Consider a project you are working on today. Perhaps it's starting your own business, building a tool shed, creating a
quilt, or taking an adventure vacation in Cambodia. Pick any goal so long as it has deep significance for you.
Now...let your imagination roam for a minute. What does the successful outcome of your project look like? How do you think
you will feel once you've achieved it?
Let your mind stay in that vision a little longer, then take a pen and paper -- or sit down at the keyboard -- and finish the
following sentence:
On the day my project sees success, I awake in the morning and...
Describe what that day is like for you. How is your life different? What are the significant others in your life doing?
Where do you go? What can you see yourself doing?
Your Successful Outcome
There is no secret to why the act of envisioning a successful outcome is so important. The act of imagining the thing as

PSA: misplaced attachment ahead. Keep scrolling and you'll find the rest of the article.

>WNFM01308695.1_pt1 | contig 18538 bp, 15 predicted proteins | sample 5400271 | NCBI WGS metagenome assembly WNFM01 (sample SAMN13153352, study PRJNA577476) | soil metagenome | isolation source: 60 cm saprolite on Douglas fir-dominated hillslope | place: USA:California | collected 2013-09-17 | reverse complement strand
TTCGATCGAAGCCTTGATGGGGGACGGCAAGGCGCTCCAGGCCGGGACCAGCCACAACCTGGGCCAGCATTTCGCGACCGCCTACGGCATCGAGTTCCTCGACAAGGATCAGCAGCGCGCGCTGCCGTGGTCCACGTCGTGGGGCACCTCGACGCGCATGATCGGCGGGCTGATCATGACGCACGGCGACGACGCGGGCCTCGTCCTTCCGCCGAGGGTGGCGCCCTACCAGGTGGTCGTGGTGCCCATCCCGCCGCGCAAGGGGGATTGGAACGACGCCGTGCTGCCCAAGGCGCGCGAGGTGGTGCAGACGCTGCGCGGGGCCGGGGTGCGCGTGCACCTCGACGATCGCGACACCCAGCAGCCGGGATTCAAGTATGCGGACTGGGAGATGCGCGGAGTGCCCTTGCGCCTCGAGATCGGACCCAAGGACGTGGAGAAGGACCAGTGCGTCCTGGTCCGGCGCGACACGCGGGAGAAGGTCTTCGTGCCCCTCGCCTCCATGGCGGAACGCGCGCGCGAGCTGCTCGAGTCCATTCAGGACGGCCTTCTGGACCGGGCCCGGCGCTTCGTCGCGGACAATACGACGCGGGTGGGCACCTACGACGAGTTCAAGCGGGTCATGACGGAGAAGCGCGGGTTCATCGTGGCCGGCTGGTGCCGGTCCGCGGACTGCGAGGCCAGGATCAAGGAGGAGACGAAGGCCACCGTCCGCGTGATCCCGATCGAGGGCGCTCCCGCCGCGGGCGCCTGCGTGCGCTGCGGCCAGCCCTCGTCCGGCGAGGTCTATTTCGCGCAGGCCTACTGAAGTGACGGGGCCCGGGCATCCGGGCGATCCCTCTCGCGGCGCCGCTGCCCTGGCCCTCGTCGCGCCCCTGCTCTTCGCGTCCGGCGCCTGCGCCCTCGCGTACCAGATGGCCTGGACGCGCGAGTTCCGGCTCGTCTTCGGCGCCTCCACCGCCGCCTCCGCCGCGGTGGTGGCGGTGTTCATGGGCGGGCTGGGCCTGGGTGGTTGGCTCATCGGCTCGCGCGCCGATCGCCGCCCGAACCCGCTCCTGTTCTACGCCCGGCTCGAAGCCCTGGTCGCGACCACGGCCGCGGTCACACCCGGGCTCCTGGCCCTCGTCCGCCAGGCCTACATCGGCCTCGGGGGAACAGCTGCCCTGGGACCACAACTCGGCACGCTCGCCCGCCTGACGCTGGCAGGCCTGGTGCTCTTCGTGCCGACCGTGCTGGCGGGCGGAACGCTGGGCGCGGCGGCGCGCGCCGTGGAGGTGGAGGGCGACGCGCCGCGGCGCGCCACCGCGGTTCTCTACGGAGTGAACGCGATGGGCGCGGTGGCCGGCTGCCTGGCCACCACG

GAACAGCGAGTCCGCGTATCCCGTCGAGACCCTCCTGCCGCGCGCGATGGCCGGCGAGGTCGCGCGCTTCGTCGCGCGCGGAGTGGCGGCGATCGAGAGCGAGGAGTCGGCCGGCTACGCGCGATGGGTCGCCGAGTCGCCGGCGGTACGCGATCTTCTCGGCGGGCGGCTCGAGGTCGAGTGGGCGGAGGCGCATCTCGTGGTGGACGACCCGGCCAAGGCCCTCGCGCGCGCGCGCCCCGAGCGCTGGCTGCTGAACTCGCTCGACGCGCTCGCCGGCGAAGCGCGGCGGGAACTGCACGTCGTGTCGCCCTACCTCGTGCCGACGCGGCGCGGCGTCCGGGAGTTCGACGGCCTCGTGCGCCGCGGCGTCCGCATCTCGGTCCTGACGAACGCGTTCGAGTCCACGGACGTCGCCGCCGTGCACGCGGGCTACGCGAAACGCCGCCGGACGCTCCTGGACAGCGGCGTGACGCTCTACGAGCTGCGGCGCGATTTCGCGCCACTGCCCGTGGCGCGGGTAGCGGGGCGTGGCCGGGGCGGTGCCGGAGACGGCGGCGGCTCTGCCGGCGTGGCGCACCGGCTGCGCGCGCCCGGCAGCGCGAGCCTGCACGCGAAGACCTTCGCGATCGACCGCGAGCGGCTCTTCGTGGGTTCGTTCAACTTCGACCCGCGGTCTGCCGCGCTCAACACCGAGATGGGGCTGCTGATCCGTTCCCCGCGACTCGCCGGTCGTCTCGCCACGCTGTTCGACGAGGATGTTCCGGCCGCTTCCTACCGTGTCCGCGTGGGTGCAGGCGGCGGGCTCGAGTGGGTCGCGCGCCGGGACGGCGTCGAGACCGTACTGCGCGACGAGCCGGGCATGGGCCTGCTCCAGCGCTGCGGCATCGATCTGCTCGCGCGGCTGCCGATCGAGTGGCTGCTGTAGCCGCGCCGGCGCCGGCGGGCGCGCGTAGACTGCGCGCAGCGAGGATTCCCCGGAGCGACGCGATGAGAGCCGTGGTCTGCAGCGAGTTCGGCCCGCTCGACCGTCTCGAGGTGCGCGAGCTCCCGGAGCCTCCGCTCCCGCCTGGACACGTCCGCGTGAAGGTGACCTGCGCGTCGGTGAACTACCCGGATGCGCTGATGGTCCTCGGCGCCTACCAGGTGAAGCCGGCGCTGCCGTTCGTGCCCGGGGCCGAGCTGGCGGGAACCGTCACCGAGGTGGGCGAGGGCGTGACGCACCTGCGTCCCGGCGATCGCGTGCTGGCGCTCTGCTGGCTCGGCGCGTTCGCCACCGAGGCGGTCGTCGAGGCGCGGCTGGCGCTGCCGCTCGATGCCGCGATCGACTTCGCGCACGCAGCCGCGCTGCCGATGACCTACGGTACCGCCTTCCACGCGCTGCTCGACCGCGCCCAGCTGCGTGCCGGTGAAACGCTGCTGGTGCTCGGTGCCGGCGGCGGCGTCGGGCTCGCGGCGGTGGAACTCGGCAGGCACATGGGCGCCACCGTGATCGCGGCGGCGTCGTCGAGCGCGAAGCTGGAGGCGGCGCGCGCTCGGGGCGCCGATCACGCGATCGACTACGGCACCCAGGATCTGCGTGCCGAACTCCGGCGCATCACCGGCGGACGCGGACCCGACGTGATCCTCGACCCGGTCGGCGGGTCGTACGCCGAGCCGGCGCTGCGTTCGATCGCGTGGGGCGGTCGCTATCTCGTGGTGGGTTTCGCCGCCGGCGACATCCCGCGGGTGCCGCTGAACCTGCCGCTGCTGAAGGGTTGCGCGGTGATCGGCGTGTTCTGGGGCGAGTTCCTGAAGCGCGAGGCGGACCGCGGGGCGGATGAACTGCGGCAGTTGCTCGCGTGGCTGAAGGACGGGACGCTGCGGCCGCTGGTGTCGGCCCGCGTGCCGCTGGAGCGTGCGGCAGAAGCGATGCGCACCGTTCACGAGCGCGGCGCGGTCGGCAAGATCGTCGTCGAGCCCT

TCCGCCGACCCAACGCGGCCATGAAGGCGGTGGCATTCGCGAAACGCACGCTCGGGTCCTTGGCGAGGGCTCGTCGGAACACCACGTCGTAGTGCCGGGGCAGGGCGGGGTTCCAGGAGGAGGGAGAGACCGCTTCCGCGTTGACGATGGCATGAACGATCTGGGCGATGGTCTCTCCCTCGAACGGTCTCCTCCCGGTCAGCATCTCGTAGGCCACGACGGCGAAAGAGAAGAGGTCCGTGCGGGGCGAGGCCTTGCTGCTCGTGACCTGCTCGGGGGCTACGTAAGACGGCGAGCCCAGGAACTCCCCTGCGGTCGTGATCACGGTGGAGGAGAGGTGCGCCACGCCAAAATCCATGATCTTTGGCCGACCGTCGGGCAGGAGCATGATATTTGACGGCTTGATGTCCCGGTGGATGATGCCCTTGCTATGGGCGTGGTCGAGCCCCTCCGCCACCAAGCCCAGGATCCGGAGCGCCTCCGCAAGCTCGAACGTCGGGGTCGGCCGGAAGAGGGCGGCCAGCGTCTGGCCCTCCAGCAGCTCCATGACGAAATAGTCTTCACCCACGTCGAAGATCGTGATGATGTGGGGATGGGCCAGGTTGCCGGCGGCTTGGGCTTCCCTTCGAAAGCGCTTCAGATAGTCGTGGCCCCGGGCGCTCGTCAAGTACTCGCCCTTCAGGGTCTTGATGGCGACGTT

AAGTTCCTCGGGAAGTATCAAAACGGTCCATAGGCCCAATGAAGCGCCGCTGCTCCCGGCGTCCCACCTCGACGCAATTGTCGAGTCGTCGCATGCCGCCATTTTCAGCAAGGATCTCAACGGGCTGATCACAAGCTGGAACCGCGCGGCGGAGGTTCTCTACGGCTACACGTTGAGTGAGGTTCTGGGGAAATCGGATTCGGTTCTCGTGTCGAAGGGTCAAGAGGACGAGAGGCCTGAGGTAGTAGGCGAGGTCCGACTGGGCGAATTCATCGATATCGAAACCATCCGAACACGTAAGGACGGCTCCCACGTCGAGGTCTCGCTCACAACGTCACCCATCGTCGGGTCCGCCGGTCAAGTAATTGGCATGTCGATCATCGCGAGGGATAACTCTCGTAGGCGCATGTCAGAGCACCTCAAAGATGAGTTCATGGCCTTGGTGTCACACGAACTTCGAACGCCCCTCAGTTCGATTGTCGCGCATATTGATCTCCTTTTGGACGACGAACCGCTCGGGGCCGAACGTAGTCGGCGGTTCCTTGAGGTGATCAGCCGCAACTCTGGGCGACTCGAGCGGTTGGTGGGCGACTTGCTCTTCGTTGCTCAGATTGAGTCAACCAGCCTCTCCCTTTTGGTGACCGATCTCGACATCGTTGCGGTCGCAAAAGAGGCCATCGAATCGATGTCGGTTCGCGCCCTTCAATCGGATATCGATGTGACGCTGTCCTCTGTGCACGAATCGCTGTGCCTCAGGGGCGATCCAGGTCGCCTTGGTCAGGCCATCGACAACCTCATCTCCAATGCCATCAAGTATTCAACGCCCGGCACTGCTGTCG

complete sets off a complex sequence of thinking.
Envisioning stimulates a natural process that gets you brainstorming about the next actions you can take to reach that
vision. As David Allen, author of Getting Things Done, says, "You won't see how to do it until you see yourself doing it."
Using your imagination in this way triggers action. When you imagine obstacles in the path to your dreams, you'll find
obstacles. Giving the mind a positive goal sets events in motion and generates an enthusiasm that pulls you forward. The more
clearly you can imagine the future, the greater the likelihood that you'll get the results you want.
Starting today, begin every project by clarifying its purpose and imagining what a successful outcome looks like. You will be
astounded at the results!

Thursday, August 2, 2012

Come Home Corporate America

Hollow Industrial Base